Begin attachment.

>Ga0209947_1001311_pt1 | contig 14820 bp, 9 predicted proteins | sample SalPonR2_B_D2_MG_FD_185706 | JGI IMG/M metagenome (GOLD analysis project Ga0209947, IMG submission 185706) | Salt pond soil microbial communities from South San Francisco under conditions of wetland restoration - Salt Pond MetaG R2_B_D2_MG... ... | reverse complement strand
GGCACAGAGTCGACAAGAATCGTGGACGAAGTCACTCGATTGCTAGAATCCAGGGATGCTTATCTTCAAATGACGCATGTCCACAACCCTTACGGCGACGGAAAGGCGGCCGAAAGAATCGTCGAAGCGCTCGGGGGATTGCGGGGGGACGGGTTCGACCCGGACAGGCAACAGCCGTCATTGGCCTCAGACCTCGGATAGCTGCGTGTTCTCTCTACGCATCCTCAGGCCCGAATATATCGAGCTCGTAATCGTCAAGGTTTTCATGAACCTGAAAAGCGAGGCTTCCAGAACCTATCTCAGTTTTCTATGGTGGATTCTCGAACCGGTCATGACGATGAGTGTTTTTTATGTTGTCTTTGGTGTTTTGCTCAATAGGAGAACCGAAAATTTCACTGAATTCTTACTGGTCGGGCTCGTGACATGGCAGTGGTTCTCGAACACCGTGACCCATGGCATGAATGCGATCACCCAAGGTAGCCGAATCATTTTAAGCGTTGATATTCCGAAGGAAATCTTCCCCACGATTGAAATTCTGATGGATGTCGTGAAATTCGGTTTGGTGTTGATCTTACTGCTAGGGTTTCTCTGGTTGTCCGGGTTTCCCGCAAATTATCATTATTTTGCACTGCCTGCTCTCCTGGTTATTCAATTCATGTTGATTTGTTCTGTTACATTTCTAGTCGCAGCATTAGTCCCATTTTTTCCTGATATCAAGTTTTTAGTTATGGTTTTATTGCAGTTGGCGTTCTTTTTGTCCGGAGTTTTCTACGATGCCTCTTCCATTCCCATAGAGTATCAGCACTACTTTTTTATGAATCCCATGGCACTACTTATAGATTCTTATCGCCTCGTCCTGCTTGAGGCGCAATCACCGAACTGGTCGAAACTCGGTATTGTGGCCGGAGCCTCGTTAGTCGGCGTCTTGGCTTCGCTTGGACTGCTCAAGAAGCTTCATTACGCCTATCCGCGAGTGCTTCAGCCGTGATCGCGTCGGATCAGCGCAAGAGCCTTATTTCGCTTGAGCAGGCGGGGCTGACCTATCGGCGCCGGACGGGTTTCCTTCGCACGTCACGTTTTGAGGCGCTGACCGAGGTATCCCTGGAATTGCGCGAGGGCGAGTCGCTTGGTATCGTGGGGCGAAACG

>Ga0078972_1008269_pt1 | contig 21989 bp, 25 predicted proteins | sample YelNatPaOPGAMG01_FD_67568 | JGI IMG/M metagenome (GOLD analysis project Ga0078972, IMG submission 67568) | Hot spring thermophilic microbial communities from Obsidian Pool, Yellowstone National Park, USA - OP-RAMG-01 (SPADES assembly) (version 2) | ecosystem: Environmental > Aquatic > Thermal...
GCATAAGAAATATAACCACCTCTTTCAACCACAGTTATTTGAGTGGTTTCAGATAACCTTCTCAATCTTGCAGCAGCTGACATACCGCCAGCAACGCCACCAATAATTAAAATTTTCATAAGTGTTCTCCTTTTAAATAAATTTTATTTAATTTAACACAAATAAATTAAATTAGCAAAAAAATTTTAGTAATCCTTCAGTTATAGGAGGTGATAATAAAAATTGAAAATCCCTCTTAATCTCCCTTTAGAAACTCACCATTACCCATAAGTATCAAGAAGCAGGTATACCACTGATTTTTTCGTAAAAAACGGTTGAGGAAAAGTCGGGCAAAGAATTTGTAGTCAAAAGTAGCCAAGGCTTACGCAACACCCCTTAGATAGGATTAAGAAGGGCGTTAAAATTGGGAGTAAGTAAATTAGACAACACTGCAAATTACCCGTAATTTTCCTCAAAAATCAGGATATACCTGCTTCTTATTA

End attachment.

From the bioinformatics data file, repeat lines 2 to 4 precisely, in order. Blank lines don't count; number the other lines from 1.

GGCACAGAGTCGACAAGAATCGTGGACGAAGTCACTCGATTGCTAGAATCCAGGGATGCTTATCTTCAAATGACGCATGTCCACAACCCTTACGGCGACGGAAAGGCGGCCGAAAGAATCGTCGAAGCGCTCGGGGGATTGCGGGGGGACGGGTTCGACCCGGACAGGCAACAGCCGTCATTGGCCTCAGACCTCGGATAGCTGCGTGTTCTCTCTACGCATCCTCAGGCCCGAATATATCGAGCTCGTAATCGTCAAGGTTTTCATGAACCTGAAAAGCGAGGCTTCCAGAACCTATCTCAGTTTTCTATGGTGGATTCTCGAACCGGTCATGACGATGAGTGTTTTTTATGTTGTCTTTGGTGTTTTGCTCAATAGGAGAACCGAAAATTTCACTGAATTCTTACTGGTCGGGCTCGTGACATGGCAGTGGTTCTCGAACACCGTGACCCATGGCATGAATGCGATCACCCAAGGTAGCCGAATCATTTTAAGCGTTGATATTCCGAAGGAAATCTTCCCCACGATTGAAATTCTGATGGATGTCGTGAAATTCGGTTTGGTGTTGATCTTACTGCTAGGGTTTCTCTGGTTGTCCGGGTTTCCCGCAAATTATCATTATTTTGCACTGCCTGCTCTCCTGGTTATTCAATTCATGTTGATTTGTTCTGTTACATTTCTAGTCGCAGCATTAGTCCCATTTTTTCCTGATATCAAGTTTTTAGTTATGGTTTTATTGCAGTTGGCGTTCTTTTTGTCCGGAGTTTTCTACGATGCCTCTTCCATTCCCATAGAGTATCAGCACTACTTTTTTATGAATCCCATGGCACTACTTATAGATTCTTATCGCCTCGTCCTGCTTGAGGCGCAATCACCGAACTGGTCGAAACTCGGTATTGTGGCCGGAGCCTCGTTAGTCGGCGTCTTGGCTTCGCTTGGACTGCTCAAGAAGCTTCATTACGCCTATCCGCGAGTGCTTCAGCCGTGATCGCGTCGGATCAGCGCAAGAGCCTTATTTCGCTTGAGCAGGCGGGGCTGACCTATCGGCGCCGGACGGGTTTCCTTCGCACGTCACGTTTTGAGGCGCTGACCGAGGTATCCCTGGAATTGCGCGAGGGCGAGTCGCTTGGTATCGTGGGGCGAAACG

>Ga0078972_1008269_pt1 | contig 21989 bp, 25 predicted proteins | sample YelNatPaOPGAMG01_FD_67568 | JGI IMG/M metagenome (GOLD analysis project Ga0078972, IMG submission 67568) | Hot spring thermophilic microbial communities from Obsidian Pool, Yellowstone National Park, USA - OP-RAMG-01 (SPADES assembly) (version 2) | ecosystem: Environmental > Aquatic > Thermal...
GCATAAGAAATATAACCACCTCTTTCAACCACAGTTATTTGAGTGGTTTCAGATAACCTTCTCAATCTTGCAGCAGCTGACATACCGCCAGCAACGCCACCAATAATTAAAATTTTCATAAGTGTTCTCCTTTTAAATAAATTTTATTTAATTTAACACAAATAAATTAAATTAGCAAAAAAATTTTAGTAATCCTTCAGTTATAGGAGGTGATAATAAAAATTGAAAATCCCTCTTAATCTCCCTTTAGAAACTCACCATTACCCATAAGTATCAAGAAGCAGGTATACCACTGATTTTTTCGTAAAAAACGGTTGAGGAAAAGTCGGGCAAAGAATTTGTAGTCAAAAGTAGCCAAGGCTTACGCAACACCCCTTAGATAGGATTAAGAAGGGCGTTAAAATTGGGAGTAAGTAAATTAGACAACACTGCAAATTACCCGTAATTTTCCTCAAAAATCAGGATATACCTGCTTCTTATTA